Op-Ed: You might hate other people’s politics, but being too extreme imperils us all
In the mid-1990s one of us had a friend who was a fanatically proud graduate of Auburn University. His man cave was a shrine to the school’s football team — Tigers everywhere. But one day he admitted something disturbing: As much as he loved watching his Tigers win, he took even greater satisfaction watching the Alabama Crimson Tide lose. The hatred he had for his rival was more powerful than the love he had for his alma mater.
Welcome to the world of American politics in the year 2020, where voters have taken rival-hatred even further than football fans.
Consider this: A poll of likely New Hampshire Democratic voters taken on the eve of their primary found that 95% disapproved of the job President Trump has been doing. Not at all shocking. But when asked which of the following outcomes they would prefer on election day this November, “Donald Trump wins reelection,” or “a giant meteor strikes the Earth, extinguishing all human life,” 62% picked the meteor.
Seeing a favored candidate lose a presidential election is something Americans have experienced since the country was founded. It’s unpleasant. It might even feel like the end of the world, but you make the best of it for four years. To actually prefer the end of the world to four more years of Trump is mind-boggling. We hope, of course, that respondents were exaggerating, but these days, who knows for sure?
Here’s what’s so dangerous about that kind of thinking: Preferring Armageddon to having the opposition in control of government means you regard the other side as the embodiment of pure evil. Once that happens, there is a tendency for things to get more and more extreme, as happened in both the French and Russian revolutions.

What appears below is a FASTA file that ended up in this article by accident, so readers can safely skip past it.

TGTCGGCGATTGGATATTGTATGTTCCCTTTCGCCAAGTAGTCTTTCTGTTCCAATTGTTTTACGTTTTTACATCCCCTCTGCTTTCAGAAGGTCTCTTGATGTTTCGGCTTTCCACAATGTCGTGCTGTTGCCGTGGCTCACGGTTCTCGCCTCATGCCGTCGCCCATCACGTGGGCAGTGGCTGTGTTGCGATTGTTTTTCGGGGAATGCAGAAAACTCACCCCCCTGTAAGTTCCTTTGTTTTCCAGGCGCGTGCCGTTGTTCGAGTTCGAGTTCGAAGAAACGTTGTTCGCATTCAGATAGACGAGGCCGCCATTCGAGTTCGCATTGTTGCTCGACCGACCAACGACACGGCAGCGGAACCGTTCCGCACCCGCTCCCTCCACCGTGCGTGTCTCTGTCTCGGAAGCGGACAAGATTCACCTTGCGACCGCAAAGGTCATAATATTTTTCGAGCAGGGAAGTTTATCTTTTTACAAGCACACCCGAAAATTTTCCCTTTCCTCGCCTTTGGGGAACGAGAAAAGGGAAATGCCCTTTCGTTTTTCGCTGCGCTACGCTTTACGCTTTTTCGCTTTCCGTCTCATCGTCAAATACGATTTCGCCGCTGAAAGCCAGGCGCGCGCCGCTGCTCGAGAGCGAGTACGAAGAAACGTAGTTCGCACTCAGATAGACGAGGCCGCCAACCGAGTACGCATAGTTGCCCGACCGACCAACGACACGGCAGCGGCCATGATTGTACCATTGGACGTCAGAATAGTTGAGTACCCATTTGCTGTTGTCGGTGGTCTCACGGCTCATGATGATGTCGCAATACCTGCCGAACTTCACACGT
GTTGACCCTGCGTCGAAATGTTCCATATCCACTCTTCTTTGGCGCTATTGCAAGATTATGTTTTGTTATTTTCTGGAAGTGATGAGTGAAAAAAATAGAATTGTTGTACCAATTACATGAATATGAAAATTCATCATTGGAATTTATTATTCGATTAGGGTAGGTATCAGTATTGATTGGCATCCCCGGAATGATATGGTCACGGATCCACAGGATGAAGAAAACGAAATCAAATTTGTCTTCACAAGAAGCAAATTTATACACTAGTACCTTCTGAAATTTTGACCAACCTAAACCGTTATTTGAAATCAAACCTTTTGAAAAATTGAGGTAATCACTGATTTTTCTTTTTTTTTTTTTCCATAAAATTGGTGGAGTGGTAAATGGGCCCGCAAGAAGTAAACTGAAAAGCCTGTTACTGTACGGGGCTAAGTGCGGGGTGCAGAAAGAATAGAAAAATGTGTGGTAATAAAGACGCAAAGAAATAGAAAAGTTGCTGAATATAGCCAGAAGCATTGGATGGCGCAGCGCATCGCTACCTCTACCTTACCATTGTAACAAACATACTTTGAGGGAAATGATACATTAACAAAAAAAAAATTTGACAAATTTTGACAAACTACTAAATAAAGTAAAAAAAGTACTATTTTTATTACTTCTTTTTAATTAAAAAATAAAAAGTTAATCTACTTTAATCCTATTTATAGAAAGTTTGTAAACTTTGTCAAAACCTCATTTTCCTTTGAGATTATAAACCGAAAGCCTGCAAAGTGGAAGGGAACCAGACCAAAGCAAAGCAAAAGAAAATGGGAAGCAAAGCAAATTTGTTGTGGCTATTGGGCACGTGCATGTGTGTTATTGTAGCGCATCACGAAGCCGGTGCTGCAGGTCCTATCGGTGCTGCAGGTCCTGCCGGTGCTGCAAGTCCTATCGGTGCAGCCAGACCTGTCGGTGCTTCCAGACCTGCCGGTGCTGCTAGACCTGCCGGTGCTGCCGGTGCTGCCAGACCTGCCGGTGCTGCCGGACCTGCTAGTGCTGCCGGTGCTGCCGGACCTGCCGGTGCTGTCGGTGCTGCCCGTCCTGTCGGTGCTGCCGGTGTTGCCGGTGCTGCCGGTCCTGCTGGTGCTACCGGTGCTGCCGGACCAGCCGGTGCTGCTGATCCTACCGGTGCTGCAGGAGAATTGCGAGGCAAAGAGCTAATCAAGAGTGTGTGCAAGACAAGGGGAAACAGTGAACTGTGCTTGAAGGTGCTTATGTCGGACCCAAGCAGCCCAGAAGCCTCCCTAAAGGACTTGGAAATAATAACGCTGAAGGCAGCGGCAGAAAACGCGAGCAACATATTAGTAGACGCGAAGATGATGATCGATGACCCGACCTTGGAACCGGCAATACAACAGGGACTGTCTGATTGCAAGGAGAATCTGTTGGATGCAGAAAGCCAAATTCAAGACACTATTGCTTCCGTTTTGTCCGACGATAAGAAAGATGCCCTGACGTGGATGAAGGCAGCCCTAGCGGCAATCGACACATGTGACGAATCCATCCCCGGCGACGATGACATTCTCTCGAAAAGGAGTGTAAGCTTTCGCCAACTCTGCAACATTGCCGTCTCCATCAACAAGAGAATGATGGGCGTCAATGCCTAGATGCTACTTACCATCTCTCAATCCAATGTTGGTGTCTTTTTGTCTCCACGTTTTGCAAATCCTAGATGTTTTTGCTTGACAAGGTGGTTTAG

And the logic of hatred does not stop. As soon as one side has won, the victors begin examining their own ranks for factions to punish. Lest we forget, Robespierre, one of the French Revolution’s leaders, was later sent to the guillotine by those he fought alongside, and Stalin’s secret police chiefs also met gruesome deaths.
Reading of such events, one might experience the grim satisfaction at just deserts. But surely it would be better if politics as hatred had not been practiced at all.
Even if the people who said they’d prefer a meteor strike didn’t really mean it, it is still scary that they were willing to say it. Once we demonize our opponents, it’s easier to sign on to extreme positions we don’t really believe. And that brings us another step closer to democratic collapse.
It does not take a majority of people to believe in mass cruelty or harsh punishment to make it happen. We have witnessed that horrible tale all too often. It takes only a dynamic in which the other side is considered unequivocally evil, where people belonging to one faction feel that they are not just a group of fallible human beings but are part of a congregation of the blessed, fighting demonic forces. History suggests that once “the slide” begins, everything accelerates. Positions that are inconceivable one year become fringe the next, and then mainstream soon after.
This is what we call political fundamentalism. As in the apocalypse, all the good are on one side, and all the evil on the other. There is no middle ground, and there can therefore be no compromise.
In a world governed by such beliefs, the only valid election would be one that the “right” side was guaranteed to win. The Soviets, of course, perfected that approach, staging “elections” wherein people were offered a “choice” of only one candidate.
The 20th century philosopher Eric Hoffer would not have been surprised by much in our current situation. True believers may not believe in a god, he said, but they must believe in a devil. And it is hatred for this devil, not love or respect for what is good, that unifies them.
Still, Hoffer noted that on occasion great leaders emerge who “harness man’s hungers and fears to weld a following and make it zealous unto death in service of a holy cause; but unlike a Hitler, a Stalin, or even a Luther and a Calvin, they are not tempted to use the slime of frustrated souls as mortar in the building of a new world ... they know that no one can be honorable unless he honors mankind.”
Honoring mankind! Finding and speaking to what is good in all of us. What a novel idea, one that we need desperately to rediscover today, before the political meteor strikes.
Gary Saul Morson is a professor of Slavic languages and literatures at Northwestern University. Morton Schapiro is university president and a professor of economics. They are the authors of “Cents and Sensibility: What Economics Can learn From the Humanities.”
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